Additionally, all educative centres, non-essential shops, bars, cafes, restaurants, stadiums, cinemas and museums have been closed since Saturday.

But supermarkets, pharmacies, newsstands and hairdressers are among the businesses that are allowed to remain open.

In Madrid, police drive around the city using megaphones to warn residents to stay indoors for their security.

Teleworking doesn't work for everyone

Teleworking is possible for those businesses that can function through the screen of a computer, but many companies are only partly implementing this option.

"In many cases, the programmes used by civil servants, small and medium enterprises have licenses - and access to the programmes is not always possible," an IT staff member of a multinational warned.

On Saturday, the transport minister announced that public transport by air, sea and motorway would be reduced by 50 percent.

As a result, public transportation in big cities, such as Madrid, Barcelona or Bilbao, was more crowded than on a typical Monday morning rush hour, forcing people into proximity to one another.

Some employees, who are not able to work from home, are forced to take holidays - and others have been fired, especially those working in hospitality.

"As small clinics are not forced to close, my boss has given two option to his employees: go to work or take holidays," said physiotherapist Arancha Garcia.

The Spanish government failed on Saturday to agree on a new package of economic measures to mitigate the impact of coronavirus - although they are expected later this week.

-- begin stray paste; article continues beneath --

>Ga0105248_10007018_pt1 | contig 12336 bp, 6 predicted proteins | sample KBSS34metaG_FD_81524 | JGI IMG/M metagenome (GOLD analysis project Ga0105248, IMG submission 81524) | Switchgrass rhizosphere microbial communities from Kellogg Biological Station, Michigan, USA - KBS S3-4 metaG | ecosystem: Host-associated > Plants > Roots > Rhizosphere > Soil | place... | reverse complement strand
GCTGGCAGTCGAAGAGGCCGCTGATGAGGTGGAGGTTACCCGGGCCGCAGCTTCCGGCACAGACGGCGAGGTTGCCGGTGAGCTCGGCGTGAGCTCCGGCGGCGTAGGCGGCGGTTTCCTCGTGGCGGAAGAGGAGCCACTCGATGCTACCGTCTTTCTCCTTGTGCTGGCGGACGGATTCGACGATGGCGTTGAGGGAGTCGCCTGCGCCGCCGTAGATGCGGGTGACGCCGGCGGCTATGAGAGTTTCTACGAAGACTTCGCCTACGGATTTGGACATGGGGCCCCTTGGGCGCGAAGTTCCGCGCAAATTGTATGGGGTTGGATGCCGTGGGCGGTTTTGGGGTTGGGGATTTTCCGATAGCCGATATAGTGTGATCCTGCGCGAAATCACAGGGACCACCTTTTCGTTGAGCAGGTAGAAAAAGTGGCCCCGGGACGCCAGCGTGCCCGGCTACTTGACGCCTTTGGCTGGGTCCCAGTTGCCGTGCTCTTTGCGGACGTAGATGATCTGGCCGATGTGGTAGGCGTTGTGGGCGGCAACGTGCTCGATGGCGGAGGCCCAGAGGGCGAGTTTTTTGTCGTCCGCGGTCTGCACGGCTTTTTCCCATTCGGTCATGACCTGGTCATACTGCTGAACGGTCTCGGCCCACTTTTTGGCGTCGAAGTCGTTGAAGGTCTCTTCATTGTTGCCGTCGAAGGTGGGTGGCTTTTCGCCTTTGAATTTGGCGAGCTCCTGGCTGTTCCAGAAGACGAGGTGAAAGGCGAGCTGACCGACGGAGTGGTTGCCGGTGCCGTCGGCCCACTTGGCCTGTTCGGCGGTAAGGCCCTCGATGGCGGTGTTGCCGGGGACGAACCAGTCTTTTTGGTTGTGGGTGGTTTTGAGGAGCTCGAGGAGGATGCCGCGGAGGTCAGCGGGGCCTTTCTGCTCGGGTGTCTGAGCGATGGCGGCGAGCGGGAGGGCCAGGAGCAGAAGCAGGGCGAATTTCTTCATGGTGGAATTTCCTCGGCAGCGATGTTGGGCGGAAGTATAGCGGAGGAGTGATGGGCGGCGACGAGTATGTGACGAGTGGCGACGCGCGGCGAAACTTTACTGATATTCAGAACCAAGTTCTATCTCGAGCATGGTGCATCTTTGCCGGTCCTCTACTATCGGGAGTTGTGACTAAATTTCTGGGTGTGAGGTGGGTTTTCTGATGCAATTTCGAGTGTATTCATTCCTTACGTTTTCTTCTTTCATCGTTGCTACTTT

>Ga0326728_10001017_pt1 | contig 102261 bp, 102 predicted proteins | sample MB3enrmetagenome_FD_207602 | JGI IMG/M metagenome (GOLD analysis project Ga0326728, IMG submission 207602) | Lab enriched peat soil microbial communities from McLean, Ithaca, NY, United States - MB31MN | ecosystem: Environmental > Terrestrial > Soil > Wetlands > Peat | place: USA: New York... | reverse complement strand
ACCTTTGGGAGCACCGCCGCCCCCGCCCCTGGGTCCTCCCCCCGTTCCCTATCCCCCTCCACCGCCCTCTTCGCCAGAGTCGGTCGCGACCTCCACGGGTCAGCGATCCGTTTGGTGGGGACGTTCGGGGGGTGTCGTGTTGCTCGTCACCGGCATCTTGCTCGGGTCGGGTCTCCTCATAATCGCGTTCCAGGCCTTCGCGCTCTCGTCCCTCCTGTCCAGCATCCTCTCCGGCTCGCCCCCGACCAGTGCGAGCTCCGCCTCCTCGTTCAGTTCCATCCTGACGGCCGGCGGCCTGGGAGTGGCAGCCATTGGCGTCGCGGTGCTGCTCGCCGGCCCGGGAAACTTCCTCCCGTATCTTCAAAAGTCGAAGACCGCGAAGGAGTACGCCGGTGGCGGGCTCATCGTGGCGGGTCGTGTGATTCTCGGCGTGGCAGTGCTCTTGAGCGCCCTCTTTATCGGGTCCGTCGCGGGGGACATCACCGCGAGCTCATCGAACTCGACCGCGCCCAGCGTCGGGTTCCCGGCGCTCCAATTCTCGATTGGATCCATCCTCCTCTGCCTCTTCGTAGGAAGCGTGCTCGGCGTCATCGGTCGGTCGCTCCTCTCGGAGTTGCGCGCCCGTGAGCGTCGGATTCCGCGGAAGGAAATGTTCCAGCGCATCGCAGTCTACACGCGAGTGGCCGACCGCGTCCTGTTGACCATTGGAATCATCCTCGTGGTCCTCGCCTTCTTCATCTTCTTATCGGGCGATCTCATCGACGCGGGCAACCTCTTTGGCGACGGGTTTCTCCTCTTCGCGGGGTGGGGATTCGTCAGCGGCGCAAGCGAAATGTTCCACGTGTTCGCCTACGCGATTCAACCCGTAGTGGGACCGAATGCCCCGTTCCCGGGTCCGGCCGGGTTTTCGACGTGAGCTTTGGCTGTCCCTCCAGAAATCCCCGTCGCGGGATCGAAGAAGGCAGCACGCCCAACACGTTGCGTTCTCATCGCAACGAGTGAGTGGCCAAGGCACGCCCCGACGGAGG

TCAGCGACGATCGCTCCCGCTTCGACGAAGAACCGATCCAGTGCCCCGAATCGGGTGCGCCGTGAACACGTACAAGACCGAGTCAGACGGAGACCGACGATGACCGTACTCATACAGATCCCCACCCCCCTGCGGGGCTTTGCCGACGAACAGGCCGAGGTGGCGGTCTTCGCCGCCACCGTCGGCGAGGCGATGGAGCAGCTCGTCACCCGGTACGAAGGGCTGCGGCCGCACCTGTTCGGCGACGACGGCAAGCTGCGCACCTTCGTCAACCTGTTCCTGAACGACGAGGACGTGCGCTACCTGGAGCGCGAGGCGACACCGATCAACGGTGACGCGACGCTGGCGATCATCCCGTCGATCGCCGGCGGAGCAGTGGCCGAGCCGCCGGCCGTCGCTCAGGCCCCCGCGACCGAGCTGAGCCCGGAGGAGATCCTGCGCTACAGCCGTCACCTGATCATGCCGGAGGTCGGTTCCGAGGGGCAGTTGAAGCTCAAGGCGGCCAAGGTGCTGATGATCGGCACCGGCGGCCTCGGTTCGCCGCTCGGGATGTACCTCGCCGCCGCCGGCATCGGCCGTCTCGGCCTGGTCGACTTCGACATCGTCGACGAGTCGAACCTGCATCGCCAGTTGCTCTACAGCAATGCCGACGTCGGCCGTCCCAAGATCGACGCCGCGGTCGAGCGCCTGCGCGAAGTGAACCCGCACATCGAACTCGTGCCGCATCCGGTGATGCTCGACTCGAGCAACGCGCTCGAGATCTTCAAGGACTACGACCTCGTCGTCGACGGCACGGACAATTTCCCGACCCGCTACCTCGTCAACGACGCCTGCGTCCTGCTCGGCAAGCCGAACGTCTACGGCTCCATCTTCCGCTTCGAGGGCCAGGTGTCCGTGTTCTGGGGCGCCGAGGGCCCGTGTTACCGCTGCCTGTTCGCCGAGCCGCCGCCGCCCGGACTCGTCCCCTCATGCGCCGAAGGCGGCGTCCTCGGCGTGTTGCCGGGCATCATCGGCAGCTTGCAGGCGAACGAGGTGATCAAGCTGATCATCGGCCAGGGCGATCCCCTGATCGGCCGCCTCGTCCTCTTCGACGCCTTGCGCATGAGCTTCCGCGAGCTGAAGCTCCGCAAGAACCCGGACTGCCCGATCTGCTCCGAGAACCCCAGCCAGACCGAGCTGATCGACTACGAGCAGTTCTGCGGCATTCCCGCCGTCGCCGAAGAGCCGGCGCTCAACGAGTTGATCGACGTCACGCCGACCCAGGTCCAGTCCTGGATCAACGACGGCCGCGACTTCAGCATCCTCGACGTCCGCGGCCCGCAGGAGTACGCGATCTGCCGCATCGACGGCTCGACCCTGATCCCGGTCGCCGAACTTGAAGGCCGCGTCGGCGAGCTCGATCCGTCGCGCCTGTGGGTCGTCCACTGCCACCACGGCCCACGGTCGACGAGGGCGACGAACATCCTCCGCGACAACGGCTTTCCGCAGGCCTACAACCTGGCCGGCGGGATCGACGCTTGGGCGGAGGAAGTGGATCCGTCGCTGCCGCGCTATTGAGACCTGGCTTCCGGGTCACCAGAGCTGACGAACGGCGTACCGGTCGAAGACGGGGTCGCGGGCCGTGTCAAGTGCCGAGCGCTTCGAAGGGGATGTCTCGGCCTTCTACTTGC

Meanwhile, the region of Catalonia and Basque Country continue to resist the centralisation of power and competencies derived from the decreed state of emergency.

Spain on Monday closed its borders to contain the coronavirus - following the Czech Republic, Cyprus, Denmark, Hungary, Latvia, Lithuania, Poland, and Slovakia. Germany and others also partly closed borders.

Already doubts over Belgium's new 'anti-corona government'

Belgium's King Philippe has given interim prime minister Sophie Wilmès the task of forming a government, after seven opposition parties agreed to support it. The agreement came after a political drama - and there are doubts if it will hold.

Analysis

Coronavirus: Lessons from Italy

What are Italy's mistakes and achievements in the fight against Covid-19? What are the biggest challenges? What are the citizens' greatest concerns? And how are people reacting?

Spain prays to reach peak of pandemic this week

This week Spain hopes it may see the longed-for 'peak' of the epidemic - if measures taken so far prove to be effective in the fight against the coronavirus. Yet the government is set to extend lockdown until 11 April.

Africa wary of European tourists spreading virus

Cases of European tourists bringing the virus to African states has roused fears of contagion, as some seek to avoid self-isolation, regardless of the pandemic caused by Covid-19.